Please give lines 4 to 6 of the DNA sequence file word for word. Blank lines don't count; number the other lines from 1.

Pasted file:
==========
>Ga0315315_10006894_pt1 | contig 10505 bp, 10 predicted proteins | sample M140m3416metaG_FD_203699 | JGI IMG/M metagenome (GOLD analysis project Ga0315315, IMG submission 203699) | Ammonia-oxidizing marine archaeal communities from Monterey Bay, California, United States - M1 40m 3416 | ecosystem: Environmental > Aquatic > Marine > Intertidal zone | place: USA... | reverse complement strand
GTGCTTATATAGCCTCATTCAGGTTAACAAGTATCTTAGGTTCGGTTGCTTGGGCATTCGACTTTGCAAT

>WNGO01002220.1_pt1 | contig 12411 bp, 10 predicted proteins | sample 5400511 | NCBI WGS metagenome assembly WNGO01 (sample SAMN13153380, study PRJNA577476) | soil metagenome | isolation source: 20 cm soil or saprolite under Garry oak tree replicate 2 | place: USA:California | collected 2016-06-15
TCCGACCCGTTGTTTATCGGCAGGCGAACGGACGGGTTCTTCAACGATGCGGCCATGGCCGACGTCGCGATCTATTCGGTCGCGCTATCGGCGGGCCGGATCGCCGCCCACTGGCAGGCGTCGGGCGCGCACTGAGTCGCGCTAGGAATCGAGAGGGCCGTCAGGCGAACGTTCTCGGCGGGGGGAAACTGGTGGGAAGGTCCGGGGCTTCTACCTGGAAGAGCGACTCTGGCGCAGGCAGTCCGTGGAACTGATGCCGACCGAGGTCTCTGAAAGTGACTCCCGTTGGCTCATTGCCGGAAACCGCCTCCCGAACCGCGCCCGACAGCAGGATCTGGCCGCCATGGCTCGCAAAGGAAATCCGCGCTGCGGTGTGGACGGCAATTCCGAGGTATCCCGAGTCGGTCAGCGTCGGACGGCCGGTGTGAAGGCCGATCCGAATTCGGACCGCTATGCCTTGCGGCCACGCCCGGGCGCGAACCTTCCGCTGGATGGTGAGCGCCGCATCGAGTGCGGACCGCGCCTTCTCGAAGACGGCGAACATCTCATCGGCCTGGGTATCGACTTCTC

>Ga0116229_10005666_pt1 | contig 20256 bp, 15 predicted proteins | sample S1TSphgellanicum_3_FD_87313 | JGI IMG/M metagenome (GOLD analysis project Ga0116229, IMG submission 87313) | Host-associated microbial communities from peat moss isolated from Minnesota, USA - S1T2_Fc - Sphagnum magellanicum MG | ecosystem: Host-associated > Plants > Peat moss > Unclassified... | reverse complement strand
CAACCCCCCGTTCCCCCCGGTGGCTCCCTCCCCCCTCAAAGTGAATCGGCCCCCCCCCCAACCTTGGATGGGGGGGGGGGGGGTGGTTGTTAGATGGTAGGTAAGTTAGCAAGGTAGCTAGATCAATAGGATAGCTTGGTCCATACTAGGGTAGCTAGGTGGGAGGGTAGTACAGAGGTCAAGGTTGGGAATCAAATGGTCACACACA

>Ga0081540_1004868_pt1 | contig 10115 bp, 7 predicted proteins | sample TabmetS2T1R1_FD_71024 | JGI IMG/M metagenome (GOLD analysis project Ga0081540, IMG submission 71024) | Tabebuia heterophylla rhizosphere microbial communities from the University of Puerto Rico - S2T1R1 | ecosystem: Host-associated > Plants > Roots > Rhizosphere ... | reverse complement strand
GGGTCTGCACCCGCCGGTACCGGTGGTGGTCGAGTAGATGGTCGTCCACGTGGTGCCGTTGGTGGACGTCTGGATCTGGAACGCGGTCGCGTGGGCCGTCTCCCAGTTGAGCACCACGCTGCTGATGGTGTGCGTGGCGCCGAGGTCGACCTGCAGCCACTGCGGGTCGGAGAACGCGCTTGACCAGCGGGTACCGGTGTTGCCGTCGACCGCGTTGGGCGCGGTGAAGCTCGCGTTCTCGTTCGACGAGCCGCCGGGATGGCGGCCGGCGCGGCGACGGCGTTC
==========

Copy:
TCCGACCCGTTGTTTATCGGCAGGCGAACGGACGGGTTCTTCAACGATGCGGCCATGGCCGACGTCGCGATCTATTCGGTCGCGCTATCGGCGGGCCGGATCGCCGCCCACTGGCAGGCGTCGGGCGCGCACTGAGTCGCGCTAGGAATCGAGAGGGCCGTCAGGCGAACGTTCTCGGCGGGGGGAAACTGGTGGGAAGGTCCGGGGCTTCTACCTGGAAGAGCGACTCTGGCGCAGGCAGTCCGTGGAACTGATGCCGACCGAGGTCTCTGAAAGTGACTCCCGTTGGCTCATTGCCGGAAACCGCCTCCCGAACCGCGCCCGACAGCAGGATCTGGCCGCCATGGCTCGCAAAGGAAATCCGCGCTGCGGTGTGGACGGCAATTCCGAGGTATCCCGAGTCGGTCAGCGTCGGACGGCCGGTGTGAAGGCCGATCCGAATTCGGACCGCTATGCCTTGCGGCCACGCCCGGGCGCGAACCTTCCGCTGGATGGTGAGCGCCGCATCGAGTGCGGACCGCGCCTTCTCGAAGACGGCGAACATCTCATCGGCCTGGGTATCGACTTCTC

>Ga0116229_10005666_pt1 | contig 20256 bp, 15 predicted proteins | sample S1TSphgellanicum_3_FD_87313 | JGI IMG/M metagenome (GOLD analysis project Ga0116229, IMG submission 87313) | Host-associated microbial communities from peat moss isolated from Minnesota, USA - S1T2_Fc - Sphagnum magellanicum MG | ecosystem: Host-associated > Plants > Peat moss > Unclassified... | reverse complement strand
CAACCCCCCGTTCCCCCCGGTGGCTCCCTCCCCCCTCAAAGTGAATCGGCCCCCCCCCCAACCTTGGATGGGGGGGGGGGGGGTGGTTGTTAGATGGTAGGTAAGTTAGCAAGGTAGCTAGATCAATAGGATAGCTTGGTCCATACTAGGGTAGCTAGGTGGGAGGGTAGTACAGAGGTCAAGGTTGGGAATCAAATGGTCACACACA